DiMasi told his former law associate that “it would be nice if you could lose your check register,’’ the filings say, after the lawyer confronted him with the fact that the register contained entries showing that funds were funneled to him from the software firm.
In a 68-page trial brief filed yesterday, prosecutors detailed a series of efforts by DiMasi and his codefendants to cover up their actions after the Globe started publishing articles about DiMasi’s connections to the software firm Cognos and his efforts to help the company win multimillion dollar state contracts.
Prosecutors want to introduce the coverup evidence at DiMasi’s upcoming trial, saying the actions “constitute obstruction of justice-type conduct and demonstrate a consciousness of guilt.’’
DiMasi and three associates are accused of conspiring to steer two contracts to Cognos in exchange for hundreds of thousands of dollars. DiMasi, who resigned as speaker amid criminal investigations, allegedly pocketed $65,000 through the former law associate, Steven Topazio. Topazio is expected to be a key prosecution witness at the trial, scheduled to begin in late April.
Also standing trial are Richard D. Vitale, DiMasi’s former accountant, Richard W. McDonough, DiMasi’s friend and Cognos’s former lobbyist, and Joseph P. Lally Jr., the independent sales agent who sold the state the two software contracts.
The four men say the money they received represented legitimate legal, lobbying, or consulting fees, not kickbacks or bribes, as prosecutors allege. Lally, his lawyer asserts, did not know that any of the money Cognos paid Topazio found its way to DiMasi.
In their filing, prosecutors cite several steps DiMasi and the others took to conceal their role after the stories began to appear.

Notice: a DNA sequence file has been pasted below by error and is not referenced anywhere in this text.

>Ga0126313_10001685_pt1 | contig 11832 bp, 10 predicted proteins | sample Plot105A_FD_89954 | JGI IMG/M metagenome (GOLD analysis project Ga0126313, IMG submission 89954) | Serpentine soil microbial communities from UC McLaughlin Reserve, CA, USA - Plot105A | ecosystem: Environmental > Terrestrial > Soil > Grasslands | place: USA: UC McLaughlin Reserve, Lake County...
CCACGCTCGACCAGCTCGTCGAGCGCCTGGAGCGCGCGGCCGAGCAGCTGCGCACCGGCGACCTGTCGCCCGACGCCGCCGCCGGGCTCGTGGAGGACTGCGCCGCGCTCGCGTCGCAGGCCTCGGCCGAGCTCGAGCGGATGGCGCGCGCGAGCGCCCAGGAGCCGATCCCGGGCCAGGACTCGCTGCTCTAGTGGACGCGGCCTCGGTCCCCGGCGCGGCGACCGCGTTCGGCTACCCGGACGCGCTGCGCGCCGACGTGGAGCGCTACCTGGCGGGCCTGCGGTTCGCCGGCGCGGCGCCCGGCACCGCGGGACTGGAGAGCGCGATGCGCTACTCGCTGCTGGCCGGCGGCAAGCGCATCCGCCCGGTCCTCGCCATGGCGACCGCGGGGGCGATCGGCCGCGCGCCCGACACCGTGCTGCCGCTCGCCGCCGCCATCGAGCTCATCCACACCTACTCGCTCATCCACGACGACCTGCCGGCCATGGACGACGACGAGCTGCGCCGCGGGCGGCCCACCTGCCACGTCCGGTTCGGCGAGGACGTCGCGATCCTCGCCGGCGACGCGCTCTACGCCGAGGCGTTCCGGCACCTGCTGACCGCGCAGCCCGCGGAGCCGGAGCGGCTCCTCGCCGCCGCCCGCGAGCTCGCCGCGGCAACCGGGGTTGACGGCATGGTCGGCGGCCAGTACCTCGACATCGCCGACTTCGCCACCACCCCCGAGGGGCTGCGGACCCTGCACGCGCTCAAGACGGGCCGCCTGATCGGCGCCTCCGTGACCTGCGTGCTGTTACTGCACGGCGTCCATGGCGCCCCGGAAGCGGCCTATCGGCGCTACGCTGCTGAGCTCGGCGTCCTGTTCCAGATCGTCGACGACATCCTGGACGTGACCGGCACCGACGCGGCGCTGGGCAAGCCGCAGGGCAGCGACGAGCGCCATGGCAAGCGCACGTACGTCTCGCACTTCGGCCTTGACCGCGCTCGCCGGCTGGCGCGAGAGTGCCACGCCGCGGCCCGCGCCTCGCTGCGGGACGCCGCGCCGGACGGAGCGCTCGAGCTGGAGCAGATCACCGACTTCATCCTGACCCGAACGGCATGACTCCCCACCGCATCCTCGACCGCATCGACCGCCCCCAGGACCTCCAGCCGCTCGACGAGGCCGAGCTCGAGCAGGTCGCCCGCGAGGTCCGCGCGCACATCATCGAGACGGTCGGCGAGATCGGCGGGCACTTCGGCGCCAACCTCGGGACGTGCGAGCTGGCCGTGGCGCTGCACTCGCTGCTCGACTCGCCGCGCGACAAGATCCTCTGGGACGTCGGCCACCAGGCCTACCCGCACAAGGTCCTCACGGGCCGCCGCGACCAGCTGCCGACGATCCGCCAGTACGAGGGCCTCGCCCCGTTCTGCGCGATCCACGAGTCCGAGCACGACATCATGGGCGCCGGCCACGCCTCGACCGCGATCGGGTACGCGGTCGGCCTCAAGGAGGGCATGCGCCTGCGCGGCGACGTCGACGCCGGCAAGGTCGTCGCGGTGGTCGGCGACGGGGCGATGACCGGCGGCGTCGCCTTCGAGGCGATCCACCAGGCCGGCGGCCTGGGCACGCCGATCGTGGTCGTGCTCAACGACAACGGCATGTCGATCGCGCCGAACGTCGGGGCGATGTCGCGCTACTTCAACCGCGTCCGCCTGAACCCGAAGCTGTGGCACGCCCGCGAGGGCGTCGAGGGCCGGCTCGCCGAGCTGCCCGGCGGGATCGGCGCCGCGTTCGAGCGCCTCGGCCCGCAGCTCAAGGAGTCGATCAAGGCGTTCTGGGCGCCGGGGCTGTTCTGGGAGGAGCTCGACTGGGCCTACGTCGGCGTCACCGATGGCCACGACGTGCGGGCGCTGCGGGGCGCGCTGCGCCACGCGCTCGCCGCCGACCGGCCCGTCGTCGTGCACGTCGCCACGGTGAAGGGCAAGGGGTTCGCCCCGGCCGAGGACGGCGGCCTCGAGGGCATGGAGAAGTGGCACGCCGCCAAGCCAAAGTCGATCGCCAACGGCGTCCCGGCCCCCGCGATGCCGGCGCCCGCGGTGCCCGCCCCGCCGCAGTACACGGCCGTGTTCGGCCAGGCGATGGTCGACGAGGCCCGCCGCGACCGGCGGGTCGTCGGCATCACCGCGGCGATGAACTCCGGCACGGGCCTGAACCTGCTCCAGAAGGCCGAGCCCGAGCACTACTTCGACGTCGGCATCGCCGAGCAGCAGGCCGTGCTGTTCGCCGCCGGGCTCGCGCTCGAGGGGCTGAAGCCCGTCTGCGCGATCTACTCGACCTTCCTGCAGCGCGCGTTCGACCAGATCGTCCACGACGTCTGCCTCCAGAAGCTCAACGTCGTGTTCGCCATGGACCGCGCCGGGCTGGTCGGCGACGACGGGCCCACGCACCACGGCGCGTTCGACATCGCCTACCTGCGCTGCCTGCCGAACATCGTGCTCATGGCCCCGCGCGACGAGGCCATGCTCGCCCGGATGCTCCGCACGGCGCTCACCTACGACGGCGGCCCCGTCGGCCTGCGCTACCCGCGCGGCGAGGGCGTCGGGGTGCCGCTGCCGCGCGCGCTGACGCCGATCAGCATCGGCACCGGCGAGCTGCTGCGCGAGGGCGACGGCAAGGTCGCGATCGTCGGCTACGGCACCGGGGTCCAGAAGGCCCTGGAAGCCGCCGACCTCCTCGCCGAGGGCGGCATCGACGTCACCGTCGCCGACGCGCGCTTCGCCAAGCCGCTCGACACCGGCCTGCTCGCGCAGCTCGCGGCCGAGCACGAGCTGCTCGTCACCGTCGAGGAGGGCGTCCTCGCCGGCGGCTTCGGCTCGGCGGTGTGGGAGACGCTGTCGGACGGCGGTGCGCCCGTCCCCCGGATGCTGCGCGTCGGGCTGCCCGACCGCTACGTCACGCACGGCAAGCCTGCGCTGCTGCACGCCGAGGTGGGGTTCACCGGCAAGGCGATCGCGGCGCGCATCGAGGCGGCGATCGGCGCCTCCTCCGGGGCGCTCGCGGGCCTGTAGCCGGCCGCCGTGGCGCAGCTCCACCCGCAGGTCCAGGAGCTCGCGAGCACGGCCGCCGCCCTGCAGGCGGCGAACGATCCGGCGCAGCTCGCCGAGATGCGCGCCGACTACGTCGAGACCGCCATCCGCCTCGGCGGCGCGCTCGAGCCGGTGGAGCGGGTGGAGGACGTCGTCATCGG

DiMasi, prosecutors said, lied to his press secretary as he prepared responses to a reporter’s questions. He told his press aide he had done nothing to help Cognos win state contracts. He also said he had no idea that Topazio was paid by Cognos and did not know that Lally was working as Cognos’s independent sales agent. Those statements were all false, prosecutors say.
Lally lied, too, prosecutors said, when incriminating stories began to appear. He tried to explain to Cognos executives why Topazio was on the company’s lobbying payroll when he was not doing any work.
He told one top Cognos official that he had hired Topazio to work on “initiatives related to the National Speakers Association.’’
He told a different Cognos executive that Topazio and Vitale were business partners helping him put together a business plan for his company, Montvale Solutions. Yesterday, Lally’s lawyer, Robert Goldstein, asked the judge in the case, Chief US District Court Judge Mark Wolf, to exclude those two explanations, saying they are not relevant and are highly prejudicial.